I just purchased DT yesterday (couldn’t stand waiting for the demo screen to fade away). I would have loved to have waited for version 2, but I couldn’t write without it (and I have a research paper to start on after this).
DarylF2, that’s a very legitimate point. There are many file formats that DT Pro cannot index, although we hope to be able to capture the text of some of the more important file types that are currently “unknown” in the future.
I collect PowerPoint and Keynote presentations about topics of interest to me. I generally use Pages 2.x to finalize writing that I’ve drafted in DT Pro, adding footnotes and header and footer and improving the layout, and perhaps set up bookmark links to endnotes, for example. (If I’ve got to supply a document in PDF or Word format I usually polish the document in Pages and export as Word and/or PDF.) I’ve made Powerpoint and Keynote presentations. I sometimes use Stone Design’s Create application to set up a Web site or printed document (although less frequently nowadays). I will sometimes use an outliner that’s not readable by DT Pro.
So I’ve got documents that can’t be directly read by DT Pro, but if they are important to me and can be printed under their parent application I add them to my database via the DT Pro script that sends them to the database in “printed” PDF format. And that means the information in those files is now available in an appropriate DT Pro database.
For example I’ve got a database for financial records. My online banking and investment statements go into that database along with OCR’d scans of relevant checks and other paper material, PDF tax documents including federal and state forms and instructions for each tax year, notes and the scans of tax filings and PDFs of Excel or AppleWorks worksheets. Putting that material into a DT Pro database means no paper clutter, and the ability to immediately find anything I need to look for. (And of course I make an external backup of the database.)
It’s the information content of the files, especially in the context of an overall topical database containing many other documents, that’s important to me, because I can then explore the content in many ways. Such a database becomes a working environment in which I can do many more things than Spotlight allows, such as annotating and linking items, adding notes and comments, etc.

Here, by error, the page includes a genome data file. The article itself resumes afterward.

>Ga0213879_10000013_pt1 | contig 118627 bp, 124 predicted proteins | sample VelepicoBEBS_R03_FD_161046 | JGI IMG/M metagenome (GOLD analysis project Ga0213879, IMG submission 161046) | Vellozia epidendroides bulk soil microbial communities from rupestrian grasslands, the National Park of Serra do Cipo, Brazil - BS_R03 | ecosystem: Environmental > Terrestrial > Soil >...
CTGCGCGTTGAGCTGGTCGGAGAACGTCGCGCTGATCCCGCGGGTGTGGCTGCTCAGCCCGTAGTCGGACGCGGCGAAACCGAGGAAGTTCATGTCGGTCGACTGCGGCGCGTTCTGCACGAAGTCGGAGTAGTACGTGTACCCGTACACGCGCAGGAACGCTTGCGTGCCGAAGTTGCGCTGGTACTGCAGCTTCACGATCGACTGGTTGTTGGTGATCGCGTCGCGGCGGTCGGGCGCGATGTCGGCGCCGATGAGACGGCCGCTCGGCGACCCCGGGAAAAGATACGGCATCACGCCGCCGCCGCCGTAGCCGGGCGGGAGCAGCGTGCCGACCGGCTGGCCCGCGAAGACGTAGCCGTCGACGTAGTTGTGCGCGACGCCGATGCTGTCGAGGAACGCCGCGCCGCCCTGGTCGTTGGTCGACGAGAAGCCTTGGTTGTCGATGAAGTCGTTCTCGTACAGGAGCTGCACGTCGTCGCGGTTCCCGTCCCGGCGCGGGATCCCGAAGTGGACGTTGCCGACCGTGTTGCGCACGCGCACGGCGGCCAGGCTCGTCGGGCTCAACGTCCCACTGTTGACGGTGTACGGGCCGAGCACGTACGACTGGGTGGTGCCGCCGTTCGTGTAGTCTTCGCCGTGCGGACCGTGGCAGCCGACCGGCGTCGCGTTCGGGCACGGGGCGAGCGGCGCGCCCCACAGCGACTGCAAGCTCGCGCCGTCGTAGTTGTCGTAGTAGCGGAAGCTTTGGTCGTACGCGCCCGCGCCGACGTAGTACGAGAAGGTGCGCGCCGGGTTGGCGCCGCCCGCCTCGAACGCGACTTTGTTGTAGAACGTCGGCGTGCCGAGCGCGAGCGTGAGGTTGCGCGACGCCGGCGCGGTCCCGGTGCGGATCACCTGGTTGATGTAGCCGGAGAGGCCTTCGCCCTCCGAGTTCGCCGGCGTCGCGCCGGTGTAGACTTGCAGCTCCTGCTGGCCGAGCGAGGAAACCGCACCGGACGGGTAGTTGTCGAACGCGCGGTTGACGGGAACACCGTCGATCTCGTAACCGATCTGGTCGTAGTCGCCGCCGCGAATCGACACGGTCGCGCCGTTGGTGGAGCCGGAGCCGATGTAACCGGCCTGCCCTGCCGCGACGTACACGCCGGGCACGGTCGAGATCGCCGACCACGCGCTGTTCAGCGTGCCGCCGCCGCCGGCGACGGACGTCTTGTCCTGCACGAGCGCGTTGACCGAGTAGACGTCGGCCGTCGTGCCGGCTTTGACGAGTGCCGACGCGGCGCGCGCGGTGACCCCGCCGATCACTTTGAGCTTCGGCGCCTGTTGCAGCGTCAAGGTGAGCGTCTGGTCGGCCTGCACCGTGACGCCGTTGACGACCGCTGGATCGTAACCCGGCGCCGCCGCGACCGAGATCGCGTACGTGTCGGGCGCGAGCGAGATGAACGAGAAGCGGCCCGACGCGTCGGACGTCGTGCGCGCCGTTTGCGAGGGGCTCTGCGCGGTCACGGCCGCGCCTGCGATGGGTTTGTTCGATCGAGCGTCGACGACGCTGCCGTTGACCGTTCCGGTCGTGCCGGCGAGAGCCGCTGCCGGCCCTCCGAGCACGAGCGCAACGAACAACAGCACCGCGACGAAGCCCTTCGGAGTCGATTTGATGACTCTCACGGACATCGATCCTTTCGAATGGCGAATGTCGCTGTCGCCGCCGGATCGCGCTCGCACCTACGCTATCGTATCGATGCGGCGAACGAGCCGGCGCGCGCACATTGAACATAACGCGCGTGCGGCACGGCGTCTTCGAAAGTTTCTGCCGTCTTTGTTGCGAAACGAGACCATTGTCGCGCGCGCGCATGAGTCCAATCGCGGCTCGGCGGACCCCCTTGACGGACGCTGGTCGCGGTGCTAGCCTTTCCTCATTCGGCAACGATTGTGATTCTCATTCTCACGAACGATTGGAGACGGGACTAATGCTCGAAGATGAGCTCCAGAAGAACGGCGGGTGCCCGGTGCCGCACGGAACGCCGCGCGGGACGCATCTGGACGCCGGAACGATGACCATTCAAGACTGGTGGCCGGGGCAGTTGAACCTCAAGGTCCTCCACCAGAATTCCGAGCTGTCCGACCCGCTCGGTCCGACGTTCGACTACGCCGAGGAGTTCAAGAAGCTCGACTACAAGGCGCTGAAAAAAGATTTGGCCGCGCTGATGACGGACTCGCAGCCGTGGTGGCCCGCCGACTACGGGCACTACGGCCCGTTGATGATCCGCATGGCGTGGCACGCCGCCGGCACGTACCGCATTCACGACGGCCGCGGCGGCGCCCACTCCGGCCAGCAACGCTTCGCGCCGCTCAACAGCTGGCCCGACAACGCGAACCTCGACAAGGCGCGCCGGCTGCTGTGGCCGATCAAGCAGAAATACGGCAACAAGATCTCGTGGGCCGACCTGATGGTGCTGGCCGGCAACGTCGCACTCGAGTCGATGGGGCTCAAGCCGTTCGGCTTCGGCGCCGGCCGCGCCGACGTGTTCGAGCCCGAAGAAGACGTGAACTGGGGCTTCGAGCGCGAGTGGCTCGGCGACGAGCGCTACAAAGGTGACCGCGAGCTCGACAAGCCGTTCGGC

I do a lot of writing about environmental science and technology and related policy and graduate training topics. The large database that I “live” in when I’m doing that contains information from many sources, both directly readable files captured by Import or Web sources, PDF versions of documents from “unknown” file types such as Powerpoint or Pages, and OCR’d scans of a great many paper documents (my file boxes are growing smaller, thank goodness).
There’s a synergistic effect in creating such a DT Pro database. Because DT Pro “knows” the text content of all the documents, individually and collectively (that’s important for the AI features), I can do searches and textual analysis across the database rather than hop-scotching about in a variety of file types.
Rather like Vannevar Bush’s concept of the Memex machine, my DT Pro database becomes a virtual machine that lets me view, analyze and “mark” information content in new ways, adding my own concepts to what’s already existing.
Confession: As a 13 year old high school student in 1945 I read Vannevar Bush’s article in the Atlantic Monthly and it affected me deeply. I never forgot it. Back in 1969 I was able to put together one of the first computer-based environmental technical information centers (ESAC at Indiana University), but it was still very crude compared to the Memex. Now I’ve got DT Pro and DEVONagent and can construct information virtual machines that are faster and more powerful than the Memex – with very exciting developments coming down the pike.
So my general response is that I can and do collect all “unreadable” file types that contain useful information into my DT Pro databases. It takes me seconds to do so (I suppose it could be scripted or automated, but I find that it takes me longer to decide whether I want to add a document than the actual act of adding it takes). True, it takes additional file space to create a PDF version of an Excel worksheet or a KeyNote presentation, but hard drives are big nowadays. So I just grab what I want.
And my primary use of Spotlight is to browse for new items that I might want to add to a database. My comment about searches inside databases being orders of magnitude faster, and more useful, than Spotlight searches stands.